An airplane that crashed almost immediately after takeoff from Addison Texas, last year, killing 10 people, had an unresolved mechanical problem that the pilots discussed in the cockpit, according to transcripts released by federal investigators at the National Transportation Safety Board (NTSB).
The plane crash, the worst air disaster in the Dallas-Fort Worth area in three decades, remains under investigation by NTSB officials. While it has not yet determined a cause, the agency released a trove of case documents providing some clues and signifying a final determination could be made in the coming weeks.
The Beechcraft King Air 350 airplane took off from Addison Municipal Airport just north of Dallas on June 30, 2019, bound for St. Petersburg, Florida. Seconds after it became airborne, the plane banked to the left, rolled over, and crashed upside-down into an unoccupied airport hangar. The plane had climbed to an altitude of about 100 feet before it crashed, according to the NTSB documents.
About an hour before takeoff, pilot Howard Cassady, 71, is heard talking with another unidentified person about the turboprop airplane’s left engine.
“Let’s see. Our mechanic says you have a (burn) issue with the number one engine,” the unidentified person says to the pilot, according to the transcript. The NTSB described the subject of the conversation as “an oil issue with the number one engine” in the report.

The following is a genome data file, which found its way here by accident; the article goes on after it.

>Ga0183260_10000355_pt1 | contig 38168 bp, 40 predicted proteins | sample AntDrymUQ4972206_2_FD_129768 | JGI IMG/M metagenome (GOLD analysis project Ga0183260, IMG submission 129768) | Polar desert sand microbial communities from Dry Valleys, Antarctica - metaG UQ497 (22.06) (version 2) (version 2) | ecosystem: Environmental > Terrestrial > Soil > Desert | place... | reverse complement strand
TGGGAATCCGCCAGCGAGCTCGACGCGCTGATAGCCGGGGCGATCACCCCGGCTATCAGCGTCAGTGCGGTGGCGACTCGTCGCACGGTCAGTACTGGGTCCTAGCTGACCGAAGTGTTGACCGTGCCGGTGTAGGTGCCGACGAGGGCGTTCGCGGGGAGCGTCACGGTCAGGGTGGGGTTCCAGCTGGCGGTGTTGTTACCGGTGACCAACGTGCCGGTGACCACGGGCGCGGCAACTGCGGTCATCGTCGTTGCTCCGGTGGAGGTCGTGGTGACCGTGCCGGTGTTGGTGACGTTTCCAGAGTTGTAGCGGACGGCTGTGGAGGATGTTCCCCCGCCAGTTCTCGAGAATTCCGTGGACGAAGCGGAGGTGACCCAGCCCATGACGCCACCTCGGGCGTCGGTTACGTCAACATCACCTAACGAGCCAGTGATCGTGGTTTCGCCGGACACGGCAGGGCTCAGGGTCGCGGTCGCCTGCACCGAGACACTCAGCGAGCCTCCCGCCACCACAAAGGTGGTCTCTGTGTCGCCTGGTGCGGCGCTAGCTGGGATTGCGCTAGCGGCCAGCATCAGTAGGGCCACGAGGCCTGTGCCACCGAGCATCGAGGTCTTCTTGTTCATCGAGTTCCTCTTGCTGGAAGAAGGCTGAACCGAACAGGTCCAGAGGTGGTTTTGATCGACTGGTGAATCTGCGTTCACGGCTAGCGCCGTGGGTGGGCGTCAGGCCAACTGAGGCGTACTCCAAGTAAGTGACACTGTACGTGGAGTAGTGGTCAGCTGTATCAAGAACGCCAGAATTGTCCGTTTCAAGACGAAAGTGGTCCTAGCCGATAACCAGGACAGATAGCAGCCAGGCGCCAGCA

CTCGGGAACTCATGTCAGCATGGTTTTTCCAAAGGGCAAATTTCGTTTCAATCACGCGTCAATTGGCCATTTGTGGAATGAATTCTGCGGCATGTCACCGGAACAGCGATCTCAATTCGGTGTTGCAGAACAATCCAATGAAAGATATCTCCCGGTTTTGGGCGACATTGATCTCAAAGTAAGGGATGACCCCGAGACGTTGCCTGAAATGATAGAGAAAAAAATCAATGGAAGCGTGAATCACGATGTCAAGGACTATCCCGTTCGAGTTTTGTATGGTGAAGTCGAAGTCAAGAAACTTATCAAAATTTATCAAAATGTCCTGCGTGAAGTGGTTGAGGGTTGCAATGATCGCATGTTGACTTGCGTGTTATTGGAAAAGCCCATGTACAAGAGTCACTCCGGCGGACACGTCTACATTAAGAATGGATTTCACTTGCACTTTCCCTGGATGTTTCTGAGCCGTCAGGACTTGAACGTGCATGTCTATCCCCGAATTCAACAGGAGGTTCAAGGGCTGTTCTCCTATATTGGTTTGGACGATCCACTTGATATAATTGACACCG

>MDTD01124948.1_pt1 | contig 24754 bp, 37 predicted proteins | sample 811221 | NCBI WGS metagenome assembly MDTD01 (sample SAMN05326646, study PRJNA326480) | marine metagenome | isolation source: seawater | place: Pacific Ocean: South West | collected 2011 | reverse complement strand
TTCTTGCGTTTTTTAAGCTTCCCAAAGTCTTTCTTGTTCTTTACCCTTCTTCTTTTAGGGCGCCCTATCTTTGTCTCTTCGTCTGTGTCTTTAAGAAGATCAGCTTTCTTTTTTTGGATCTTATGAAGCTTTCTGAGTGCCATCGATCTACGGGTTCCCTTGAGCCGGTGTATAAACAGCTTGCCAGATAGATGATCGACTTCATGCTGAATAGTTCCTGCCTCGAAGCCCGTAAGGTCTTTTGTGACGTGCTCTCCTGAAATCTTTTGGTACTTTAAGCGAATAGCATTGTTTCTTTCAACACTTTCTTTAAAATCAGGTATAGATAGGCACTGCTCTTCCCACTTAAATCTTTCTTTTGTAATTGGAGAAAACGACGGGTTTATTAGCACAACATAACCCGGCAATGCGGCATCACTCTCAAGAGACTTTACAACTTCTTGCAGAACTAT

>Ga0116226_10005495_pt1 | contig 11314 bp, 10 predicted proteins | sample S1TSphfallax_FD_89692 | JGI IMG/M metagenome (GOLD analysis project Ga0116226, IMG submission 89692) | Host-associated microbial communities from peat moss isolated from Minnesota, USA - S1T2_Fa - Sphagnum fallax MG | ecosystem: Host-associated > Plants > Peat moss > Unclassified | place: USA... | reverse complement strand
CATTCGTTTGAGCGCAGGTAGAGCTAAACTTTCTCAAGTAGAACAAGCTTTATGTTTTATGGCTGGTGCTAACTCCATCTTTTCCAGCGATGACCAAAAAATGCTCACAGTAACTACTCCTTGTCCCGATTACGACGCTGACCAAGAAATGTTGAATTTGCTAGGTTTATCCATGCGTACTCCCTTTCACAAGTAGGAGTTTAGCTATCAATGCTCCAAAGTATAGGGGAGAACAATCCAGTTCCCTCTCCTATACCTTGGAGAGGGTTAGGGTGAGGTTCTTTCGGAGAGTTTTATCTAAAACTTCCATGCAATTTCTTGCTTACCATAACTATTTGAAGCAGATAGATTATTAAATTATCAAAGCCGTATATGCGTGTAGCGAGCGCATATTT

“We’re not seeing any excess blowing out, but uh, it’s something that you probably need to keep your eyes on, keep a log on, keep notes,” the person continued, per the transcript. “He’s been checking the plane out every time you guys go out.”
Six seconds after takeoff at 9:10 a.m., the pilot says “what in the world?”
The co-pilot, 28-year-old Matthew Palmer, responds, “You just lost your left engine.” A few seconds later, the co-pilot says “Holy #” (expletive). Less than three seconds later there is the sound of impact, according to the transcript.
Both pilots and all eight passengers aboard the airplane were killed in the crash. The passengers were Brian Ellard, 52, and his wife Ornella Ellard, 45, whose family owned a business that bought the plane earlier that year; their children, Alice Maritato, 15, and Dylan Maritato, 13; Steve and Gina Thelen, ages 58 and 57 respectively; and John and Mary Titus, 61 and 60.
Pilot David Snell, who witnessed the airplane crash, told the press that he could tell the aircraft was in trouble by the way it sounded, like it didn’t have enough power to climb. He also said the plane was flying “low and slow” and appeared to stall before crashing.
Family members of those killed in the airplane crash have filed several lawsuits, all of which remain pending in Dallas County District Court. A trial date has not been set. According to NBC5 DFW, the plane was registered to EE Operations LLC, a subsidiary of Ellard Family Holdings LLC. Mr. Cassady operated the plane through a separate company, S&H Aircraft.
Beasley Allen lawyer Mike Andrews focuses much of his practice on aviation litigation. Mike has represented people seriously injured in a variety of aviation crashes similar to the one described in this story, and the families of those killed in both civilian and military airplane crashes and helicopter crashes. He currently represents families of Ethiopian Airlines flight 302 victims involving the Boeing 737 MAX aircraft.